It is something that many consider, especially when things are going well on the poker tables. “Hey, I could quit my job tomorrow and start playing poker for a living!” It might seem like a great idea – give up all the responsibilities of a 9-to-5, 40-hour week, the drudgery of going to an office or a store every day. But is it really a great idea to do this? Are you mentally able to play poker for a living?

There are three things that you might want to think about before you even take the step of becoming a “professional poker player.” Some people do not manage these things well and, to be honest, if you are going to be a poker player for a living, they are critical to your success. Those three things are risk aversion, discipline, and money management – you must ask some tough questions of yourself in those three areas, because not everyone is equipped to be a “poker player.”

1) Am I Willing to Put THAT Much Money on the Line?

In poker, and especially in cash games, it is imperative that you have the bankroll to withstand long runs where you just break even, at best. We are not talking about paying your bills, your mortgage, groceries, medical expenses, we are talking about simply the money you have that you can afford to “not have” if you lose. My usual rule for cash games is you have to have 100 times the normal stakes that you play. If you are playing $1/$2 No Limit Hold’em with a $200 max buy in, then in a perfect world you would like to have $20,000 on hand.

Yes, that is not realistic – I did say in a “perfect world.” But if you are to play five or six days a week, you have to be able to withstand some short-term losses. If you only go into your “profession” with a couple of grand and you lose it all in a week, then you’re going to be back at your “desk job” before you know it. Thus, a more realistic idea might be 25-50 times ($5000 to $10,000) a $200 buy in.

2) Am I Willing to Put in the Time?

To be a successful professional poker player, you do not play once a week and screw off the rest of the time. The best are studying the game for hours per day – not PLAYING poker, mind you, but studying the game. They are running simulations, studying certain situations, mastering different variants of poker (Short Deck, Omaha, etc.), and reviewing their previous play to look for any potential holes in their action. THEN they head to poker room or the casino and put in anywhere from six to twelve hours on the tables making your daily wage.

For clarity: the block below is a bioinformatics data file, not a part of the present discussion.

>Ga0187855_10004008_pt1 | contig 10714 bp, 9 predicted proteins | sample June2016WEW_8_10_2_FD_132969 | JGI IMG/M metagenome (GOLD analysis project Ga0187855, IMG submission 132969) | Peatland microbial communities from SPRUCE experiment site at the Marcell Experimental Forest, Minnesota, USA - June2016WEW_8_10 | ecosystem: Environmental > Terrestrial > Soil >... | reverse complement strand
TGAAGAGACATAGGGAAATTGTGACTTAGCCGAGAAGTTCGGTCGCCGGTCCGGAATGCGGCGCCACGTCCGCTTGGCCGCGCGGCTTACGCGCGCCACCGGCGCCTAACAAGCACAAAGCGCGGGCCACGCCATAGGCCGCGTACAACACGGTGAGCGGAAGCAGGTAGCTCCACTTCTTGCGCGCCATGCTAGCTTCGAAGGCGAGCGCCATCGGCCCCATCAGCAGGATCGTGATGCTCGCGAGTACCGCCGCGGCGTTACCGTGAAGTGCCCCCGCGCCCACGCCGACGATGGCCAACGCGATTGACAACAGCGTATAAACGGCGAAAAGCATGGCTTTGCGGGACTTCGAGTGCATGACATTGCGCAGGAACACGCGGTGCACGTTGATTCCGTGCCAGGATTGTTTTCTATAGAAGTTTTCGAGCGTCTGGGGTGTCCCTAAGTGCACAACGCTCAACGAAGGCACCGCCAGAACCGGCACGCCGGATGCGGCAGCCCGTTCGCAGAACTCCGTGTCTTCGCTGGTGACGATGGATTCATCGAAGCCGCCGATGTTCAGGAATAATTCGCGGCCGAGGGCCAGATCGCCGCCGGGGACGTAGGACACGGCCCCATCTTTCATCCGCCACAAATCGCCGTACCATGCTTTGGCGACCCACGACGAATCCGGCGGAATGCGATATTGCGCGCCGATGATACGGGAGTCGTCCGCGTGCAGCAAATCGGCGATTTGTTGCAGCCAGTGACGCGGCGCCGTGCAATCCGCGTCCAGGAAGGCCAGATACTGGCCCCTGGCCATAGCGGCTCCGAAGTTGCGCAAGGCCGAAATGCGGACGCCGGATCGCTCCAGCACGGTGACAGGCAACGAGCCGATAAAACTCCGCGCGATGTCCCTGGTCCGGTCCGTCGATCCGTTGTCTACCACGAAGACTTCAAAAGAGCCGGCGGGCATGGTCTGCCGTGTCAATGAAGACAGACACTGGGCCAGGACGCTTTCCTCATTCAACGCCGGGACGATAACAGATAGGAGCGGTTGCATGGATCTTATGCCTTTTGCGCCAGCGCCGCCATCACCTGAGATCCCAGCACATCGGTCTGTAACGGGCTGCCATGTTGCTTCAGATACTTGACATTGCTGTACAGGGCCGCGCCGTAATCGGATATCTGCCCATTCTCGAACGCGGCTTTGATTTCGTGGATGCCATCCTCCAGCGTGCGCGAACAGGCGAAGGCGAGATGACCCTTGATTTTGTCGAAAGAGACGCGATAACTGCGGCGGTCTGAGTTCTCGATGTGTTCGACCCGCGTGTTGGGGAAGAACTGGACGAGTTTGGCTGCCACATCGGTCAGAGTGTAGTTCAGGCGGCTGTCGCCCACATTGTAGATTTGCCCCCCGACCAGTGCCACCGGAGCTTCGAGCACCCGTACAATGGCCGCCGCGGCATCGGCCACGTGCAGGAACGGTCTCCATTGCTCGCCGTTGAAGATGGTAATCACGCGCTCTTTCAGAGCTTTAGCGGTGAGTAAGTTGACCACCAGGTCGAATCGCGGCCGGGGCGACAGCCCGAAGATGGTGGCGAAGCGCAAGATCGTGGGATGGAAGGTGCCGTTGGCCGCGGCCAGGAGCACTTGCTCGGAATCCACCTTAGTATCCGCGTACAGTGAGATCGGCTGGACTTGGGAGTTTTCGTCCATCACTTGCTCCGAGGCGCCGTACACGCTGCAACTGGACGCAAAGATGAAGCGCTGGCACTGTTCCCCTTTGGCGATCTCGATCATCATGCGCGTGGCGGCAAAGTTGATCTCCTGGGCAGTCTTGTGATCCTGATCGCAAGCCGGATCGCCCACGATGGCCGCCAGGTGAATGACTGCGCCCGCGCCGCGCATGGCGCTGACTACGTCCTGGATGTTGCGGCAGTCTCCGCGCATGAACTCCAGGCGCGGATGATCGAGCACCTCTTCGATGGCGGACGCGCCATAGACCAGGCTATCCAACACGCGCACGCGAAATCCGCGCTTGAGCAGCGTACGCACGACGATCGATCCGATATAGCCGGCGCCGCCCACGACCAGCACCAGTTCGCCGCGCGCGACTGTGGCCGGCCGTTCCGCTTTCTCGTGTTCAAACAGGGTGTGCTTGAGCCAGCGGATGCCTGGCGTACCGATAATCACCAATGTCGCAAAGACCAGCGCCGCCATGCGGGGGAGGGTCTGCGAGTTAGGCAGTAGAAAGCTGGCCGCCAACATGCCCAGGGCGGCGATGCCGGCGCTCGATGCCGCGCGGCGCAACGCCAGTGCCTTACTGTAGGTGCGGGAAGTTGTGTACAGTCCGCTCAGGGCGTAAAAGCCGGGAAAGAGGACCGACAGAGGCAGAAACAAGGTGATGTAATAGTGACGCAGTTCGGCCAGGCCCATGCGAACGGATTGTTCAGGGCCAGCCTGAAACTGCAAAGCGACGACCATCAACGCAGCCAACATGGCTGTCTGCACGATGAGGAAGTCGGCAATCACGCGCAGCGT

If you are not willing to put in a significant amount of time simply working on your game, then you’re not going to cut it as a “professional.”

3) Do I Have the Emotional Makeup to Play Poker for A Living?

To be brutally honest, many people would jump off the Stratosphere if they lost a down payment on a three-bedroom house. That can happen in a singular session playing at some stakes (you should check out The Lodge broadcasts to see this in action) and can also be a part of a long streak of losing sessions. Those that are professionals will jump right back into the game the next day, convinced that it was just a “one time” situation, that their play (through their study) was strong, and they were just the victim of variance.

Most people cannot handle those types of situations. If losing money is something you are averse to, being a professional poker player – or sports bettor, for that matter – is not going to be very pleasant for you. Even the best poker players do not always win – there are those times they take a serious hit to their bank – and they turn around and climb back in the ring the next day.

If you ask yourself these questions – and are honest with yourself about the answers – then you should be able to decide if you can live the life of a true professional poker player. If you come to the decision you cannot, there is nothing wrong with being a great recreational player that makes some good spending money. There is nothing wrong with either course in the world of poker.

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